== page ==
The Hurt Locker
Yes, the film does show how harrowing it can be in combat, but there's something far more real about this story and the characters than I think we've seen in most modern war films, and that comes through Mark Boal's writing, Jeremy Renner, Anthony Mackie and Brian Geraghty's acting, and the superb direction of Kathryn Bigelow.
An elite bomb disposal team is working in Iraq during the height of the occupation, a bomb technician and two soldiers make up the team who are called into highly dangerous situations where regular troops encounter anything from a booby trapped car to a suicide bomber. While the soldiers provide support and cover for the bomb technician, the tech suits up and heads in and try and diffuse the bomb before it can be set off.
The team gain a new bomb technician, and while the previous one was an integral member of the team and exceedingly thorough, this one is a maverick with what would seem to be a bit of a death wish, and he's soon at odds with the team. While the danger and the bombs are escalating around them, the days pass by before the bomb technician's tour is up.
One thing I love about the film is that on a number of occasions it, if you'll pardon the pun, disarms you totally and manages to turn around your standard expectations for the story. Where you thought it might be going one way, it's suddenly going the other, and one of the effects of this is it truly makes you believe that we could lose a main character at any moment.
That's a wonderful aspect of the film because so often Hollywood is as predictable as the executives spreadsheet formula, not so much here though. There are some excellent moments in the film that are really well written and directed, and sometimes they deliver genuine surprises to the audience.
One of my favourite scenes was the sniper battle in the desert which mixes a number of excellent points about the film together. The surprises that are delivered to the audience that disarm them for the rest of the scene, putting them on edge and unsure of what to expect, an ability and talent that is seriously missing from Hollywood scripts and films these days. There's also the seemingly realistic portrayal of combat which goes from terrifying, something the audience feels along with the characters, to boredom, as they camp out and protect their position until reinforcement arrives.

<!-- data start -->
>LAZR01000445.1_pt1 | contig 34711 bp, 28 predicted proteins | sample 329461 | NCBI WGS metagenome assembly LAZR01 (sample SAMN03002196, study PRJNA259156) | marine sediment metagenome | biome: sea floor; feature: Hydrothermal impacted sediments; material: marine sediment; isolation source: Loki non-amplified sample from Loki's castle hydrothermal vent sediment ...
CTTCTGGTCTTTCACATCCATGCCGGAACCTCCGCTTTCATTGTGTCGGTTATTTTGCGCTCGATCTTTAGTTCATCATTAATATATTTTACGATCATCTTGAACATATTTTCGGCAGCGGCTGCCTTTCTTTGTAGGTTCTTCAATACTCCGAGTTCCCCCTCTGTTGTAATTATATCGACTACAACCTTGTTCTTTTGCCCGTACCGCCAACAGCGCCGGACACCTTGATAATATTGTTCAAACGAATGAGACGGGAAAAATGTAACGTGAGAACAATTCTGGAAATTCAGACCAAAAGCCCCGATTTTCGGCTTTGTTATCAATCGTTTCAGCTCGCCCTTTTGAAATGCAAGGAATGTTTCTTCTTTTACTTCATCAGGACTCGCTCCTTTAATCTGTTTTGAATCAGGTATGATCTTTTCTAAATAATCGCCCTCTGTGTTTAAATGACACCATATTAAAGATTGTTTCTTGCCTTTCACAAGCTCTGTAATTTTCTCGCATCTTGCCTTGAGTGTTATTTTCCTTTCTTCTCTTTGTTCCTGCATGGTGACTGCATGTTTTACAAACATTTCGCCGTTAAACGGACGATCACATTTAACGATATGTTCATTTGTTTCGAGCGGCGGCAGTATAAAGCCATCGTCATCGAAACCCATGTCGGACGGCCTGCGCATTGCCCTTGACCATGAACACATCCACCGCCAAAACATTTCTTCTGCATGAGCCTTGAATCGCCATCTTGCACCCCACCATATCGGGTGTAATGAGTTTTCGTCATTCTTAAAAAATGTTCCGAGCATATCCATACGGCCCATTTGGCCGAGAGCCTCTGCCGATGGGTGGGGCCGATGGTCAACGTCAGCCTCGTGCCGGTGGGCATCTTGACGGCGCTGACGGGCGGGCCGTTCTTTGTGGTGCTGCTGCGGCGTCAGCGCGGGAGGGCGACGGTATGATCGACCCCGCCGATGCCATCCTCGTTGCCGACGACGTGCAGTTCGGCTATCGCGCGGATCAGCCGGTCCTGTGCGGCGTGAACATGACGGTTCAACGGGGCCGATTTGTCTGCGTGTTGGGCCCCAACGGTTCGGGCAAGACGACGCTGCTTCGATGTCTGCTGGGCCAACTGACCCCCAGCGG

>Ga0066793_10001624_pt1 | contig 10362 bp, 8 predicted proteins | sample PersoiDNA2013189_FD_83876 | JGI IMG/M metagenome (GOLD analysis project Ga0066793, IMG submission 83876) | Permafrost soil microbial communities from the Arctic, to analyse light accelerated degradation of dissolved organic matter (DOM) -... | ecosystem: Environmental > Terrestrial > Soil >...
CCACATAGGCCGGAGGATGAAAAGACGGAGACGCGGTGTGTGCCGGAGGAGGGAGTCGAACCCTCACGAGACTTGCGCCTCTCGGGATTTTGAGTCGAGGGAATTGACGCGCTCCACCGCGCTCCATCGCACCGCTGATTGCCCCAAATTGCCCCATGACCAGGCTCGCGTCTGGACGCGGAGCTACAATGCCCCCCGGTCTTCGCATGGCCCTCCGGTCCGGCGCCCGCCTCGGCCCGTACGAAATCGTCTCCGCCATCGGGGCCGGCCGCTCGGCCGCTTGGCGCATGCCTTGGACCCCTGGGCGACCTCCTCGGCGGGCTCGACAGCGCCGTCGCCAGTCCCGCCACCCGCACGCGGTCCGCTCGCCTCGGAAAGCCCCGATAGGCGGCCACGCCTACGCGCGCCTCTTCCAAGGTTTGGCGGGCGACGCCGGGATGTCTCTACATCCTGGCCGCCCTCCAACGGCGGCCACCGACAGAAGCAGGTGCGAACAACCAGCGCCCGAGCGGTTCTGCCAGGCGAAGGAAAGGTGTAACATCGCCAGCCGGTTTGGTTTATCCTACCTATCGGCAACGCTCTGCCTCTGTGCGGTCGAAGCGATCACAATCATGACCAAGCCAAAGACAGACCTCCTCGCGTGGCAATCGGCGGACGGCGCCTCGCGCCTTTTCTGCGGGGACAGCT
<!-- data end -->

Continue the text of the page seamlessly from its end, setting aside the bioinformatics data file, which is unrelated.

Another scene was in the supermarket which makes the audience feel somewhat out of place and uncomfortable, just as the character is feeling as he's swamped by the banality of everyday life back home.
That raises an interesting point of the film which is to show us that it's not about having a death wish or wanting to die, but about who really is living. It's a scene that, coupled with what has come before and goes after, almost makes you realise why the bomb technician makes the decisions he does.
The bomb disposal scenes are handled extremely well, on paper I couldn't imagine how they were going to get across the experience of being around something so destructive and terrifying with the possibility that it could explode at any moment, however the tension and the suspense is built throughout the scenes, and with the misdirection you've been handed throughout the film, you're never really sure what is going to happen, and that just makes the scenes even more powerful.
Numerous times I was convinced something was going to happen to a character and it never did, in fact there was only one scene that you really had that Hollywood moment and I really don't see how they could have hidden it or if there was a need to.
The film doesn't portray the soldiers as the gung-ho American soldiers we're used to seeing, undoubtedly there are moments like that and some more off the wall soldiers, see David Morse's excellently unnerving portrayal of one such soldier, but there's a good balance here. There are some soldiers like that, but not all. There are some by the book soldiers, but even they go crazy sometimes and lose it, and there are the gung-ho crazy soldiers, but there's much more to them and they are more grounded than you'd expect.
All these moments of war are built around the characters, and they do pull you towards them really easily, in fact I was surprised how quickly I was connected to them, even with a few of the non-main characters, I'm not sure if this is solely down to the writing, directing or acting, but it works really well.
The three leads give great performances, Jeremy Renner as the bomb technician, Anthony Mackie as the by the book Sergeant backing him up in the most dangerous of situations, and Brian Geraghty does well to stand tall with these two strong actors as the younger soldier struggling with a bad decision that's haunting him.
However what stands out the most in The Hurt Locker is just how well the story and characters draw you in and how strong the tension is built. Mark Boal has delivered a great script with strong characters and realistic action, and Kathryn Bigelow has taken it to the screen with strong and realistic direction that keeps the tension high.
This film makes me wish we hadn't had such a quiet period from the director Kathryn Bigelow, for she has excelled herself with The Hurt Locker, bringing an entertaining, realistic, thought provoking and intelligent film that's not just about war.
It's an excellent film that does take you right into combat and makes you almost feel what it's like to be near a bomb blast, or the fear that you could feel in combat trying to disarm one of these weapons in the midst of combat, or makes you think about what soldiers have to deal with when they return to our normal, everyday life.
I'd recommend The Hurt Locker to everyone attending this year's Edinburgh International Film Festival, and for anyone else who has the chance to see it, so the same.